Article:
A computer chip with sensors that can detect chemicals associated with certain smells.
Electronic aroma-analyzers have also been used to test the quality of seafood, cheese, meat, coffee, beer, and wine, as well as a “nose on a chip” that sniffs out gas leaks and pollutants.
—Leander Kahney, “Electronic Nose Smells Illness,” Wired, September 29, 1999
Remember that soot sniffers — otherwise known as smoke detectors — have been in mass production for a long time. Technologists like California Institute of Technology Professor Nathan Lewis are using electrical conducting polymers to develop an electronic nose on a chip.
—Stan Davis, “What’s your emotional bandwidth?,” Forbes, July 7, 1997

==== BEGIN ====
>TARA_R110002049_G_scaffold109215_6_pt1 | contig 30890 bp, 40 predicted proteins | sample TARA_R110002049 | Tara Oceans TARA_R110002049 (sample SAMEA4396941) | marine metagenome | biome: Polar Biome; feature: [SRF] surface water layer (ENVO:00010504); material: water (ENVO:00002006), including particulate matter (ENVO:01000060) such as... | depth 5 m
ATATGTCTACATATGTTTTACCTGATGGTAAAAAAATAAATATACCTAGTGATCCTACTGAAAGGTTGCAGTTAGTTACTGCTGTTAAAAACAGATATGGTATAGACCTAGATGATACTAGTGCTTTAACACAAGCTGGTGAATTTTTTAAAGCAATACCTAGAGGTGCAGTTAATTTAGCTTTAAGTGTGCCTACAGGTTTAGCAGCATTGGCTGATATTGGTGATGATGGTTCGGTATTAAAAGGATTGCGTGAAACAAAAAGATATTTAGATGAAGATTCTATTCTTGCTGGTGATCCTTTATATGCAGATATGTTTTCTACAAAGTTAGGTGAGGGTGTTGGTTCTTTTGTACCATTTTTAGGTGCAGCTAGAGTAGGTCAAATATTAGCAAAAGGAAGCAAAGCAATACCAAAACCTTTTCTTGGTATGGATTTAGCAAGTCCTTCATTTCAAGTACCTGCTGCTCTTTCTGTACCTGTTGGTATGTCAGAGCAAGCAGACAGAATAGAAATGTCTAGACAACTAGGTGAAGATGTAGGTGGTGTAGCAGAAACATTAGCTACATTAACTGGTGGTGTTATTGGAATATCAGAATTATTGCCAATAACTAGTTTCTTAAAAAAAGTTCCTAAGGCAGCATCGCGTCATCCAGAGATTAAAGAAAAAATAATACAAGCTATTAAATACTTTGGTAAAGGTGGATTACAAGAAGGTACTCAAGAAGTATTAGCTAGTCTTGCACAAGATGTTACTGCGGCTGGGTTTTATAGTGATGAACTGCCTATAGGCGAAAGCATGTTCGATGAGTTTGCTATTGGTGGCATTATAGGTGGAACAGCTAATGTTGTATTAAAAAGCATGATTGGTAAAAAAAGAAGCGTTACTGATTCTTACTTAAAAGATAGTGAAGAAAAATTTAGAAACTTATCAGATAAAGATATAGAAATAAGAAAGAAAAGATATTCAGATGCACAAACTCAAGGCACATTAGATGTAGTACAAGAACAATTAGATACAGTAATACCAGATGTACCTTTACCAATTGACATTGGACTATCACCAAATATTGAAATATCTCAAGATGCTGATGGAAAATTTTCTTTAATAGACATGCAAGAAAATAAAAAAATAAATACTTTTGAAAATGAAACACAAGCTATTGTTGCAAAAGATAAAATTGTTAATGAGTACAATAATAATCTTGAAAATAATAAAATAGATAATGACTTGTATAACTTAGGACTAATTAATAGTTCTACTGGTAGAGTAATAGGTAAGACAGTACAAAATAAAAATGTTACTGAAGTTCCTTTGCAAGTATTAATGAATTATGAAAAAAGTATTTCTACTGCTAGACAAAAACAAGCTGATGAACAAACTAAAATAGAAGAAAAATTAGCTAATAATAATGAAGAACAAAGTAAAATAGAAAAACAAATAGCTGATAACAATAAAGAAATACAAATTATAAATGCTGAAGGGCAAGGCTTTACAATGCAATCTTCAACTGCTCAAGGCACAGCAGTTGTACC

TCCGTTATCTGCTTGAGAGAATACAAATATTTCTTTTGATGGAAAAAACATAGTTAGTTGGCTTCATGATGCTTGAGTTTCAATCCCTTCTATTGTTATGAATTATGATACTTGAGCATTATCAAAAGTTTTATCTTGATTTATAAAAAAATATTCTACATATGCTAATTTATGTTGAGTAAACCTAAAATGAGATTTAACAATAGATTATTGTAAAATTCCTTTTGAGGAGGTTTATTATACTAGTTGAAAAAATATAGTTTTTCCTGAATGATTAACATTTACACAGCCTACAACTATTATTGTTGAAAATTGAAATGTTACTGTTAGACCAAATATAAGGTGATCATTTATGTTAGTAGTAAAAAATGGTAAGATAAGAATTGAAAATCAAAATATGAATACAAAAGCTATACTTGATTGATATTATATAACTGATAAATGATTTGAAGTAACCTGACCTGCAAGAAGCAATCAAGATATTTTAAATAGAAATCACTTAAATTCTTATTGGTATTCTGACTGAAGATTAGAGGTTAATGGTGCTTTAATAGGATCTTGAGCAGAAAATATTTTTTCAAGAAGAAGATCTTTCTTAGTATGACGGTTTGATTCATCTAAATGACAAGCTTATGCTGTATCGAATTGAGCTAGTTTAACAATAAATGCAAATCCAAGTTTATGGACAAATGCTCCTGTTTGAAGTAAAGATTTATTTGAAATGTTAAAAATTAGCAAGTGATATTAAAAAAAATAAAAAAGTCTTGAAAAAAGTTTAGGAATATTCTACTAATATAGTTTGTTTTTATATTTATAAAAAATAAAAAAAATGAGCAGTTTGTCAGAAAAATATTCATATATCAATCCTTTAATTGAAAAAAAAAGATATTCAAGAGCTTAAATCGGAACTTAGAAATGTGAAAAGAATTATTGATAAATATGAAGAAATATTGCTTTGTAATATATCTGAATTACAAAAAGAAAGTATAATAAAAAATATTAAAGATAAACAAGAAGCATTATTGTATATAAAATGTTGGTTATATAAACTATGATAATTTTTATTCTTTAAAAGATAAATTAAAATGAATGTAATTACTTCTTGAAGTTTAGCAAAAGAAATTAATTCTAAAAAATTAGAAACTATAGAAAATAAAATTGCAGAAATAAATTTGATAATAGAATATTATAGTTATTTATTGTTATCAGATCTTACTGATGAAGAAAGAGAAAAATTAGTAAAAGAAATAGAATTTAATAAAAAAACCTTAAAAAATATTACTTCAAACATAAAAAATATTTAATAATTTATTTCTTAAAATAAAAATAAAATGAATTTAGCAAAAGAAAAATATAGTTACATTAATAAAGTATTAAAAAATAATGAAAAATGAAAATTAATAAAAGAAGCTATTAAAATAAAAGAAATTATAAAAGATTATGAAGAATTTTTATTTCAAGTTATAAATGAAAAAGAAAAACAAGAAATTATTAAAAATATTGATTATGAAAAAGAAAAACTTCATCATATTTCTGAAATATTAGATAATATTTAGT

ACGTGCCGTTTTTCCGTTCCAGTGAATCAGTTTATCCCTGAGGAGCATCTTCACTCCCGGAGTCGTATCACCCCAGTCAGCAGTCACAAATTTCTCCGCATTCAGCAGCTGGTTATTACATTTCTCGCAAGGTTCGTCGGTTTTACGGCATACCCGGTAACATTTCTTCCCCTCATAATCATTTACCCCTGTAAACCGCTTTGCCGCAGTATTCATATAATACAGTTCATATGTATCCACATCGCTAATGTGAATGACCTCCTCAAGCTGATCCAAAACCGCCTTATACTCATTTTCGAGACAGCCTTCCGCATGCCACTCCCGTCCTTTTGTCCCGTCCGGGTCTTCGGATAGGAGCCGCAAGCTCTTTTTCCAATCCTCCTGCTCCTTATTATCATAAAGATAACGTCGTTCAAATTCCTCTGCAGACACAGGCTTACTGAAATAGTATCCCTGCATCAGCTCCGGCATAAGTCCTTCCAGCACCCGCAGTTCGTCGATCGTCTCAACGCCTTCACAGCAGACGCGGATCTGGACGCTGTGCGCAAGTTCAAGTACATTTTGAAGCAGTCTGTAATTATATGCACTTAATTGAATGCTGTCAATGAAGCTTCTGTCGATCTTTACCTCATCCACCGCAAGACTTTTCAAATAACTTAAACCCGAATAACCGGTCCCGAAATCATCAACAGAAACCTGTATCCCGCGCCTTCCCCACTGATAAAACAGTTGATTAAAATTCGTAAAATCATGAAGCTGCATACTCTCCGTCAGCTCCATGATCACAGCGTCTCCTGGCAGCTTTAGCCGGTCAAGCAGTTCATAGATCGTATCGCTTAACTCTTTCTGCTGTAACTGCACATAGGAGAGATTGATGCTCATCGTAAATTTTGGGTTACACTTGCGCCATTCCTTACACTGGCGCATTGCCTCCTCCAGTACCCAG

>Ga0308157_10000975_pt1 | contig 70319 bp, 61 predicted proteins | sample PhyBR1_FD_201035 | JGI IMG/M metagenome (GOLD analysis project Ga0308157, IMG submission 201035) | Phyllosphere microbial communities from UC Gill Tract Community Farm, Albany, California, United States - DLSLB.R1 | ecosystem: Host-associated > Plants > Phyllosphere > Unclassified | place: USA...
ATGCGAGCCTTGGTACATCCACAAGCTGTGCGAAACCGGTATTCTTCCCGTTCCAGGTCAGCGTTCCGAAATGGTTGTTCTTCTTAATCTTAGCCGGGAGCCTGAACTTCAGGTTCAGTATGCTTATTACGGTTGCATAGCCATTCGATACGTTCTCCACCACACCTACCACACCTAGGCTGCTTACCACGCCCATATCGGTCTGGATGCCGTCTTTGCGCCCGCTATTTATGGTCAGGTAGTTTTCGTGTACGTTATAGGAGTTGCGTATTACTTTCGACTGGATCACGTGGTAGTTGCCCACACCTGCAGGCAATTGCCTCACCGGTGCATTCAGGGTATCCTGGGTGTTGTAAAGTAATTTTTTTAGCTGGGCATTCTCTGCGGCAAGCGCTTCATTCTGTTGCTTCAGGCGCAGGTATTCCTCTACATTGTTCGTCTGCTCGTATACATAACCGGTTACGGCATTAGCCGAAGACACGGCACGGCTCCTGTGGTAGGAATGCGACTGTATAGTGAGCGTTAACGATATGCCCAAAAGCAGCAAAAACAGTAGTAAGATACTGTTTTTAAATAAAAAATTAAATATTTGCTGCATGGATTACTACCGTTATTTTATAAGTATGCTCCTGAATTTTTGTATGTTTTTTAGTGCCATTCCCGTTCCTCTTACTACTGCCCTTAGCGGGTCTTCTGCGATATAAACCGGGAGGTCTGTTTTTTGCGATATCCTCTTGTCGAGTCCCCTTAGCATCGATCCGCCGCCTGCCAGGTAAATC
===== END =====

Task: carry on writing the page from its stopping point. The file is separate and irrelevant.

A Umist nose, made of 20 smell sensors surrounded by electronics, and measuring about 1ft long, recently outperformed a squad of truffle-sniffing pigs and another of truffle-snuffling dogs during trials in France.
The microchip nose would have both the sensors and the electronics integrated in a fingernail-size piece of silicon.
Dr Krishna Persaud, a Umist lecturer in instrumentation, who is leading the team, says Edinburgh university researchers are helping the project. Last month Edinburgh university announced it had developed a video camera on a microchip, paving the way for cheaper videophones, camcorders, electronic cameras and surveillance equipment. Dr Persaud says a nose on a chip may be achieved in two years.
—Nick Nuttall, “Sniffing around for a life-saver,” The Times (London), February 21, 1991